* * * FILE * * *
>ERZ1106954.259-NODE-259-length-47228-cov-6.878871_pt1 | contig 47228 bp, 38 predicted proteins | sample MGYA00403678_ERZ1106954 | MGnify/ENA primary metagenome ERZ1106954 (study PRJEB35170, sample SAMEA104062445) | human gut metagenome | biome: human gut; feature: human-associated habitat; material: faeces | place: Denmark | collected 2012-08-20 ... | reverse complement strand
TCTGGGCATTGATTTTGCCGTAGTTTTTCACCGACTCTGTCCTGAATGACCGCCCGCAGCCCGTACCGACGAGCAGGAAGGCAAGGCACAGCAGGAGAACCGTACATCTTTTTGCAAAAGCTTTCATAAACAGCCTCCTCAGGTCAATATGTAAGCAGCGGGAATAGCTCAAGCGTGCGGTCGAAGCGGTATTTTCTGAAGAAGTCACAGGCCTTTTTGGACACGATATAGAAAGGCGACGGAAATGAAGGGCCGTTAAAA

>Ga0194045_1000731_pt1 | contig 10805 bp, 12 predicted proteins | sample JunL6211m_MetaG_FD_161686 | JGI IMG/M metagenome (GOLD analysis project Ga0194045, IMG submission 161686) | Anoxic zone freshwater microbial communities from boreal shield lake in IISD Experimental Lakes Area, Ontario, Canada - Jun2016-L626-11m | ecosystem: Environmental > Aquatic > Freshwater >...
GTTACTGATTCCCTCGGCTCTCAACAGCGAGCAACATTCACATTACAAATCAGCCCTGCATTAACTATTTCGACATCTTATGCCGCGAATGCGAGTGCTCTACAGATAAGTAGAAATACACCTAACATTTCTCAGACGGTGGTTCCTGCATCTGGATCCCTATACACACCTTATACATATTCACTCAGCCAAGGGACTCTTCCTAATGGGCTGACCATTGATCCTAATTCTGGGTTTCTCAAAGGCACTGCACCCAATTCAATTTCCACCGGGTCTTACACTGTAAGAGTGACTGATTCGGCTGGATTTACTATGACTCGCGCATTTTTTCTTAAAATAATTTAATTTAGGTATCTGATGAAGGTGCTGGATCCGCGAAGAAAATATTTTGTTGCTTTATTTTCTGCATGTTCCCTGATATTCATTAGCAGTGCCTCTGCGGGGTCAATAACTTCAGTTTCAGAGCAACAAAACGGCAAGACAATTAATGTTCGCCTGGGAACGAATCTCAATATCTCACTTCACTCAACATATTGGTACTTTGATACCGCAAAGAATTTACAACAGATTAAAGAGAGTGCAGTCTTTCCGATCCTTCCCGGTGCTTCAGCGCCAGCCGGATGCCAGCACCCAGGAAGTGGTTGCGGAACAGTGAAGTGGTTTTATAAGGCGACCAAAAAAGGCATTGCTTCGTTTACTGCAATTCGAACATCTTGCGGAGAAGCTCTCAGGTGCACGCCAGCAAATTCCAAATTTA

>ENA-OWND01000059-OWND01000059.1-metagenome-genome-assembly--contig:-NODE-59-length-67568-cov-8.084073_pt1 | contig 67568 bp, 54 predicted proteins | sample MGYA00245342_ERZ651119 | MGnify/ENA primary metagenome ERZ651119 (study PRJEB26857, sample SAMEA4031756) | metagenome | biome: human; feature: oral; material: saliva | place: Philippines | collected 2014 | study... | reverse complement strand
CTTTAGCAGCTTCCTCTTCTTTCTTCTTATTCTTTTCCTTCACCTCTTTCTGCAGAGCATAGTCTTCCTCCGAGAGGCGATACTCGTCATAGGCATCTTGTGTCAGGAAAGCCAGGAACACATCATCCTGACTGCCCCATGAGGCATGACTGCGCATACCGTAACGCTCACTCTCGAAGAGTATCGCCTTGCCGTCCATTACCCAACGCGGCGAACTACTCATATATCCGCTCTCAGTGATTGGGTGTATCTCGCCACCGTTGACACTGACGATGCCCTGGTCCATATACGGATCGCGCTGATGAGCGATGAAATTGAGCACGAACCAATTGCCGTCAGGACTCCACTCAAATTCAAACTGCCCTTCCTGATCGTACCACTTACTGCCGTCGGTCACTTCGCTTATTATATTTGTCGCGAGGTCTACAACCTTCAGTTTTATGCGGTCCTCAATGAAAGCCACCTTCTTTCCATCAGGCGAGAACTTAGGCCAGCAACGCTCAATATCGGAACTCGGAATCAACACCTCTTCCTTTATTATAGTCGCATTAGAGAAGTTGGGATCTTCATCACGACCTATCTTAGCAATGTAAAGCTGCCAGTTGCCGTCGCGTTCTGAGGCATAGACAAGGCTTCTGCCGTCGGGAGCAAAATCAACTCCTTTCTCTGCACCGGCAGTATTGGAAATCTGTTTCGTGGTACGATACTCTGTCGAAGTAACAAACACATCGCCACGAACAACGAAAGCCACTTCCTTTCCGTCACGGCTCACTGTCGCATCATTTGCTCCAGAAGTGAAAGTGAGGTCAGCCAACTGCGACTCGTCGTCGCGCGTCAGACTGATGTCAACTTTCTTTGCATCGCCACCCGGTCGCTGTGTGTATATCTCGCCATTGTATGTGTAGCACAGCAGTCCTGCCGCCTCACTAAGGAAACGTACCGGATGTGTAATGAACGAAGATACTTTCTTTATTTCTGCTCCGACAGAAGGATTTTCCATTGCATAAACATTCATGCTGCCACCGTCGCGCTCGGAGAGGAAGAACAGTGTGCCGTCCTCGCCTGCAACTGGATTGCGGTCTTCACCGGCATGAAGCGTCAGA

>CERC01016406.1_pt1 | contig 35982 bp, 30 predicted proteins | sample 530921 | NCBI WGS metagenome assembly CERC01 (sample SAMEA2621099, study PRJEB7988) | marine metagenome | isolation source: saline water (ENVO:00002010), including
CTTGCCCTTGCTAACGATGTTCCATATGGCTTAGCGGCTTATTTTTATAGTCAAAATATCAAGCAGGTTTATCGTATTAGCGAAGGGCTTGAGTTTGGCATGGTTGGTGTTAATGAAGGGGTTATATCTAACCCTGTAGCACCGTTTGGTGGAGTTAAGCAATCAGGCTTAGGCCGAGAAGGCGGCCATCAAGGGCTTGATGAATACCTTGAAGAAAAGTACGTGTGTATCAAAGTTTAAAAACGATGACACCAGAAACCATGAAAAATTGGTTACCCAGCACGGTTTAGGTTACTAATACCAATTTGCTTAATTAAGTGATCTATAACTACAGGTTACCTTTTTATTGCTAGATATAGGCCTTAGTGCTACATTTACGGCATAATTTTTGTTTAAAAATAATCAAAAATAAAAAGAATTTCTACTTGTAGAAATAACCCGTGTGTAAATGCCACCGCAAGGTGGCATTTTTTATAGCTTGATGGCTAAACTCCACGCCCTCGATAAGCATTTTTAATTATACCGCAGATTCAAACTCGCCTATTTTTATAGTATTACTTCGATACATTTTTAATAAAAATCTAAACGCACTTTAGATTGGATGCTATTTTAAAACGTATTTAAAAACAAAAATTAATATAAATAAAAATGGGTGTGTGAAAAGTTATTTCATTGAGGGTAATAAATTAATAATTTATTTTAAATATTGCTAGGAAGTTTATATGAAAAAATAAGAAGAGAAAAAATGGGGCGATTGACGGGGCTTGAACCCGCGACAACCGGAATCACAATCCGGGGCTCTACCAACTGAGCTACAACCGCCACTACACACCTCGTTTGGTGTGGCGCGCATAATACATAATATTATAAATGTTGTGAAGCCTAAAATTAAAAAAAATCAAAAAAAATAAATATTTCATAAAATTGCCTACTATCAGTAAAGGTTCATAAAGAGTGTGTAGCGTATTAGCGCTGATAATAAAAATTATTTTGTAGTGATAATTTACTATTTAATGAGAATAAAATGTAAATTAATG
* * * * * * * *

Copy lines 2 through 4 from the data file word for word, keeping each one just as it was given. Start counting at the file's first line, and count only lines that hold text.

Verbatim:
TCTGGGCATTGATTTTGCCGTAGTTTTTCACCGACTCTGTCCTGAATGACCGCCCGCAGCCCGTACCGACGAGCAGGAAGGCAAGGCACAGCAGGAGAACCGTACATCTTTTTGCAAAAGCTTTCATAAACAGCCTCCTCAGGTCAATATGTAAGCAGCGGGAATAGCTCAAGCGTGCGGTCGAAGCGGTATTTTCTGAAGAAGTCACAGGCCTTTTTGGACACGATATAGAAAGGCGACGGAAATGAAGGGCCGTTAAAA

>Ga0194045_1000731_pt1 | contig 10805 bp, 12 predicted proteins | sample JunL6211m_MetaG_FD_161686 | JGI IMG/M metagenome (GOLD analysis project Ga0194045, IMG submission 161686) | Anoxic zone freshwater microbial communities from boreal shield lake in IISD Experimental Lakes Area, Ontario, Canada - Jun2016-L626-11m | ecosystem: Environmental > Aquatic > Freshwater >...
GTTACTGATTCCCTCGGCTCTCAACAGCGAGCAACATTCACATTACAAATCAGCCCTGCATTAACTATTTCGACATCTTATGCCGCGAATGCGAGTGCTCTACAGATAAGTAGAAATACACCTAACATTTCTCAGACGGTGGTTCCTGCATCTGGATCCCTATACACACCTTATACATATTCACTCAGCCAAGGGACTCTTCCTAATGGGCTGACCATTGATCCTAATTCTGGGTTTCTCAAAGGCACTGCACCCAATTCAATTTCCACCGGGTCTTACACTGTAAGAGTGACTGATTCGGCTGGATTTACTATGACTCGCGCATTTTTTCTTAAAATAATTTAATTTAGGTATCTGATGAAGGTGCTGGATCCGCGAAGAAAATATTTTGTTGCTTTATTTTCTGCATGTTCCCTGATATTCATTAGCAGTGCCTCTGCGGGGTCAATAACTTCAGTTTCAGAGCAACAAAACGGCAAGACAATTAATGTTCGCCTGGGAACGAATCTCAATATCTCACTTCACTCAACATATTGGTACTTTGATACCGCAAAGAATTTACAACAGATTAAAGAGAGTGCAGTCTTTCCGATCCTTCCCGGTGCTTCAGCGCCAGCCGGATGCCAGCACCCAGGAAGTGGTTGCGGAACAGTGAAGTGGTTTTATAAGGCGACCAAAAAAGGCATTGCTTCGTTTACTGCAATTCGAACATCTTGCGGAGAAGCTCTCAGGTGCACGCCAGCAAATTCCAAATTTA